New Mexico’s medical marijuana program has been in place since 2007. So, it is possible for you to obtain a regular dose of marijuana to treat any qualifying condition. But using marijuana for recreation is still a criminal offense. As a result, you need to be aware of all the penalties involved in the unlawful possession and use of marijuana.
First-time offenders found with one ounce or less of marijuana could face a 15-day jail term and a fine ranging from $50 to $100. Subsequent offenses involving the same amount of marijuana will attract a higher fine ranging from $100 to $1,000 and a jail term of 12 months.
If the amount of marijuana found on a person is between one and eight ounces, it is punishable by a 12-month jail term and a fine of $100 to $1,000. Possession of more than eight ounces is regarded as a fourth-degree offense and is subject to an 18-month prison sentence and a fine of $5,000.
Selling 100 pounds or a smaller quantity of marijuana attracts a jail term of 18 months and a maximum fine of $5,000 for first-time offenders. Subsequent offenses are punishable as third-degree felonies. The offender may be jailed for three years and face a fine of $5,000.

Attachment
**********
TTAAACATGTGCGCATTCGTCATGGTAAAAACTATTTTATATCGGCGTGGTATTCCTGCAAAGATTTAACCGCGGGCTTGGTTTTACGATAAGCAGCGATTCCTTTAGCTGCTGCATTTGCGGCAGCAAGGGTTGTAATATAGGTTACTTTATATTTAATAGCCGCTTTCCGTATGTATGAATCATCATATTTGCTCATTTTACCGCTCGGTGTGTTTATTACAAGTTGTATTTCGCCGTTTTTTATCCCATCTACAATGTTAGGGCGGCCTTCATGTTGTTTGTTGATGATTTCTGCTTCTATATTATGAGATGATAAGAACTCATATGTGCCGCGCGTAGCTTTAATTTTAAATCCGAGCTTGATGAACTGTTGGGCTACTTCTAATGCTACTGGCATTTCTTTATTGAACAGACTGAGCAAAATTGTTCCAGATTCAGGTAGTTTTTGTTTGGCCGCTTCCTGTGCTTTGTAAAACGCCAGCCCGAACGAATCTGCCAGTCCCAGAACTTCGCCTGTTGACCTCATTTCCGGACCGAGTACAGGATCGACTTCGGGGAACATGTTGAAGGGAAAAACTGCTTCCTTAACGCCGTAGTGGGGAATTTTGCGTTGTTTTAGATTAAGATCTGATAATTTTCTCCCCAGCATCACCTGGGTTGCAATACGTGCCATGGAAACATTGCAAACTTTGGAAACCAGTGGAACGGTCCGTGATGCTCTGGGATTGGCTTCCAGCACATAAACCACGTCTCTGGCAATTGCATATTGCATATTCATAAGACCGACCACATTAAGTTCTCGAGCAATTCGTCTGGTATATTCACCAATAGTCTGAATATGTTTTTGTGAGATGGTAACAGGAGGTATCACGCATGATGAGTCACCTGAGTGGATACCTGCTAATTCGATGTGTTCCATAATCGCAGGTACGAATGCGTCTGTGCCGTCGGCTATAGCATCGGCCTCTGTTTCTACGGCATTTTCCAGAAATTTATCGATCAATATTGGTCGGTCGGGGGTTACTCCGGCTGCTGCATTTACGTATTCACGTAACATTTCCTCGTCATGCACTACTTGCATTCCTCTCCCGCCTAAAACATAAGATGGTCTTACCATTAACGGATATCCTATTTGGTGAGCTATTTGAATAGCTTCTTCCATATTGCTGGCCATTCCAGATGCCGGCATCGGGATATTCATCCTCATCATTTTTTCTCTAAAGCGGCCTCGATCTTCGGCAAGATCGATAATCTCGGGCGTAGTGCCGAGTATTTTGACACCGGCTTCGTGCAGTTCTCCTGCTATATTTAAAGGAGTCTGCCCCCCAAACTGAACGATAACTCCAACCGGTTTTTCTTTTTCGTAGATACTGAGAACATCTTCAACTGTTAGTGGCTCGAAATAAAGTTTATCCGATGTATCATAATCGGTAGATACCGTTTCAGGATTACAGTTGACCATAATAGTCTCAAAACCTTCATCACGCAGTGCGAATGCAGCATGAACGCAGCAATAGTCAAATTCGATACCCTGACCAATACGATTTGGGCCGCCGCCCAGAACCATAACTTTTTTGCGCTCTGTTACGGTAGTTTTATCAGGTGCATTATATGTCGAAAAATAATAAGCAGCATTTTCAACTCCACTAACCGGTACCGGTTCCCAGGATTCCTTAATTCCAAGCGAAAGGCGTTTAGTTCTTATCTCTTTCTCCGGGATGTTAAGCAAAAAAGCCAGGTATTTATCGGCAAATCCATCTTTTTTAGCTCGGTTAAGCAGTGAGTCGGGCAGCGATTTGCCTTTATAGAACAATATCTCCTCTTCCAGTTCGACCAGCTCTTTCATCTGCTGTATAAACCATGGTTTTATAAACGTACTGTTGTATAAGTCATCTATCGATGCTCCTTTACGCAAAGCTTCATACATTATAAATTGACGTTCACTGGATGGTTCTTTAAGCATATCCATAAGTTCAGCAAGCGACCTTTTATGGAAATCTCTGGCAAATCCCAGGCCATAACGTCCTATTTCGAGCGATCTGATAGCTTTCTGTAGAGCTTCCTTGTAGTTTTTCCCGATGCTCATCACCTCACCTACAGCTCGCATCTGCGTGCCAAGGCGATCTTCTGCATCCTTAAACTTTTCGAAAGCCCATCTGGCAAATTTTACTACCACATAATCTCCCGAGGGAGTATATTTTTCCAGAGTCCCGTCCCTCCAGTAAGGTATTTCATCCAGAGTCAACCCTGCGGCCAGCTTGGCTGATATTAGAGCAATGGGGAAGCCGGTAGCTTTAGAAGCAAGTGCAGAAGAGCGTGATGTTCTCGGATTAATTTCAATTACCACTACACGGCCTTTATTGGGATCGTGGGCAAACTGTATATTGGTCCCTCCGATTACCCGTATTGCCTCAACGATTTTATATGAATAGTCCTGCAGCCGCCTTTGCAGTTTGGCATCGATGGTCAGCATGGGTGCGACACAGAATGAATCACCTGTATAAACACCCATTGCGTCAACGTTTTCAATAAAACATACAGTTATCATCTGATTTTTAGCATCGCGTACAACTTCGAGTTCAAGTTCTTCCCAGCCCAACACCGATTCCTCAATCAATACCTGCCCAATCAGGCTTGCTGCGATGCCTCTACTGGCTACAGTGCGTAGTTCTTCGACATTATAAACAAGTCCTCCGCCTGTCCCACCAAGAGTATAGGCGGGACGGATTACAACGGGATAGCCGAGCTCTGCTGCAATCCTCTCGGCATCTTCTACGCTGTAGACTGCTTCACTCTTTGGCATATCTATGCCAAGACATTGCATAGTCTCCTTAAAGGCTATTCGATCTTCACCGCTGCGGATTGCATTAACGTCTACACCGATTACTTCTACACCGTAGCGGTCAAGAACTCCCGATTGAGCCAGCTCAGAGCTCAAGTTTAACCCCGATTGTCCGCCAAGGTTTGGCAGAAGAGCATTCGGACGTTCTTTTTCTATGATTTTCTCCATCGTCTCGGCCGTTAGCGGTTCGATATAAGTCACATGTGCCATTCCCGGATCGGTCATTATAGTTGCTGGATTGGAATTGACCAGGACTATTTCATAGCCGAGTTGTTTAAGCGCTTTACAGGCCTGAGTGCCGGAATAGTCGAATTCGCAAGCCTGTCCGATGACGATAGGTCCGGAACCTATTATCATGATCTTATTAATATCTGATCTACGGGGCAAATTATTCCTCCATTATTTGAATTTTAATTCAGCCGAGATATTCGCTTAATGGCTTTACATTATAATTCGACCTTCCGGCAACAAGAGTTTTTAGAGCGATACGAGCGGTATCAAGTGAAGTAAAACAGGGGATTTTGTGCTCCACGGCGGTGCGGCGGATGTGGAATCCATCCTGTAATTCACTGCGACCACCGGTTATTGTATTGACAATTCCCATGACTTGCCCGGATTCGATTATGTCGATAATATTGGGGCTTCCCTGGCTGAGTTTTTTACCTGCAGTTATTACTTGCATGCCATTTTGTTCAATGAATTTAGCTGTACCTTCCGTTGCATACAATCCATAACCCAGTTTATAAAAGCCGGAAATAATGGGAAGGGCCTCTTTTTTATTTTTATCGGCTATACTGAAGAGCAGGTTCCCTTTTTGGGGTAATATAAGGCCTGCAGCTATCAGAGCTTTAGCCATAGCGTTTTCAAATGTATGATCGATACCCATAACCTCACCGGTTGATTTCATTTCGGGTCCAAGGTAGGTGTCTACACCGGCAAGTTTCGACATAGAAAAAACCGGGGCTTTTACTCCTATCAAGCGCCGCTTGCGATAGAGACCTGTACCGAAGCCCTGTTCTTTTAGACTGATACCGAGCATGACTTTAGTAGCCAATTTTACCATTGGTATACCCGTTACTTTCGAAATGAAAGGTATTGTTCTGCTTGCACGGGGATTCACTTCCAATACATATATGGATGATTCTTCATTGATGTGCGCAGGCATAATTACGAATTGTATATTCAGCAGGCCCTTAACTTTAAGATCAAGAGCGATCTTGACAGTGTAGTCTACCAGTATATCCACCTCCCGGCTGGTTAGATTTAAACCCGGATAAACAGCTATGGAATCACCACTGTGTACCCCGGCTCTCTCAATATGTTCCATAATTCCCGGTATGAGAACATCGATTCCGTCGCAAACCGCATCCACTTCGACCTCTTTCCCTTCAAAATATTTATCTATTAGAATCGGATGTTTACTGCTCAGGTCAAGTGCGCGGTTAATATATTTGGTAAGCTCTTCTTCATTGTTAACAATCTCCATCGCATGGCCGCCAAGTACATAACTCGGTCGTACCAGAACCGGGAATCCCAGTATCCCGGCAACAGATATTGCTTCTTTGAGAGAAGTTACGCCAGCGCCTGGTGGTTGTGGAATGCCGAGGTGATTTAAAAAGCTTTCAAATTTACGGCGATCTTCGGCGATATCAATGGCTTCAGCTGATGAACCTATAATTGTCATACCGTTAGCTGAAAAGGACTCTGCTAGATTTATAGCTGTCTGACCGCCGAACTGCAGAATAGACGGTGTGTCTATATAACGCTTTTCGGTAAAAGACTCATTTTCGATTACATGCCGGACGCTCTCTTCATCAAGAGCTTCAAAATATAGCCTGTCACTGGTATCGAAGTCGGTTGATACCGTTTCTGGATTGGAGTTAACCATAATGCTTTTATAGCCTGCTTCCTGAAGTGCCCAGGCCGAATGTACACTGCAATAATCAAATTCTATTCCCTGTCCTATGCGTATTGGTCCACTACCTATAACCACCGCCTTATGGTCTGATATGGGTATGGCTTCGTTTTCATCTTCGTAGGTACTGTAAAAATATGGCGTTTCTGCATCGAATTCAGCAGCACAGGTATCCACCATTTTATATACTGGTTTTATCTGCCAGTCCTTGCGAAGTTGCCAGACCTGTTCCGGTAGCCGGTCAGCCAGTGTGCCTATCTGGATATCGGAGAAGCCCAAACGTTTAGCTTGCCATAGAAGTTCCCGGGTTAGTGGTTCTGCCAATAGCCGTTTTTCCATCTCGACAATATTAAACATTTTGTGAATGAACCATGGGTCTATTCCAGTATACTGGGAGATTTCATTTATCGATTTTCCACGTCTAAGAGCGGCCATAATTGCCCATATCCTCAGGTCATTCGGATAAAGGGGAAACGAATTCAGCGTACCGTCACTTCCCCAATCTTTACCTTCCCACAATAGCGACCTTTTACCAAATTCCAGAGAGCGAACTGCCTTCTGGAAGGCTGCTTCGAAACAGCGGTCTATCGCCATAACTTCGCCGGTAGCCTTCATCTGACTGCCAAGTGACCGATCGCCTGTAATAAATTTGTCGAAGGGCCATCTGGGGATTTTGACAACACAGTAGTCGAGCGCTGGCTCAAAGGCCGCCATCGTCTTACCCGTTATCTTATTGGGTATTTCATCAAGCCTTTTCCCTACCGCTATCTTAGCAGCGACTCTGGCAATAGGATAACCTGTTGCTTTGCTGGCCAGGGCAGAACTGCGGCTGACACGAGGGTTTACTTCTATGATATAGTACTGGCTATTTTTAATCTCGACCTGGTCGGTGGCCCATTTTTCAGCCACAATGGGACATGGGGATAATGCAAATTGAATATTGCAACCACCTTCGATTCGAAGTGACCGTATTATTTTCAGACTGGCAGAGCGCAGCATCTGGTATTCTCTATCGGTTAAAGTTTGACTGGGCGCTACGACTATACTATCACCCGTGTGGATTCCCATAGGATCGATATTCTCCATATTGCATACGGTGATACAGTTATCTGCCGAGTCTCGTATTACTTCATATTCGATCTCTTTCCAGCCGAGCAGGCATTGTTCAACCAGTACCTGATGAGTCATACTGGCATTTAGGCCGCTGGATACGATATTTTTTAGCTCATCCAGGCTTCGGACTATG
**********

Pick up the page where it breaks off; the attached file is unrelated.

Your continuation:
The sale of over 100 pounds of marijuana is a third-degree felony, and it attracts a three-year jail term plus a $5,000 fine. A subsequent offense will be punished by nine years’ imprisonment and a $10,000 fine.
Distributing marijuana to a minor who is under 18 years of age is a third-degree felony that attracts a fine of $5,000 and a jail term of three years. A subsequent offense is subject to a nine-year jail sentence and a fine of $10,000.
Selling or sharing marijuana within an area designated as a drug-free zone either close to a school or a school bus is punishable by a $15,000 fine and 18 years in prison. An exception to this rule may occur if the marijuana is sold within a private residence located within the drug-free zone.
Growing more than 16 plants, the maximum allowed for medical use is a second-degree felony that attracts a nine-year jail term and a $10,000 fine. Subsequent offenses are classified as first-degree felonies and are subject to a fine of $15,000 and 18 years of jail time. Growing marijuana within a school’s drug-free zone is a first-degree felony, and it attracts a jail term of 18 years plus a fine of $15,000.
New Mexico’s medical marijuana program allows you to hold and use eight ounces of marijuana over a three-month period — but you need to be registered with the state’s department of health to use the full benefits of this provision.
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Updated on January 3, 2019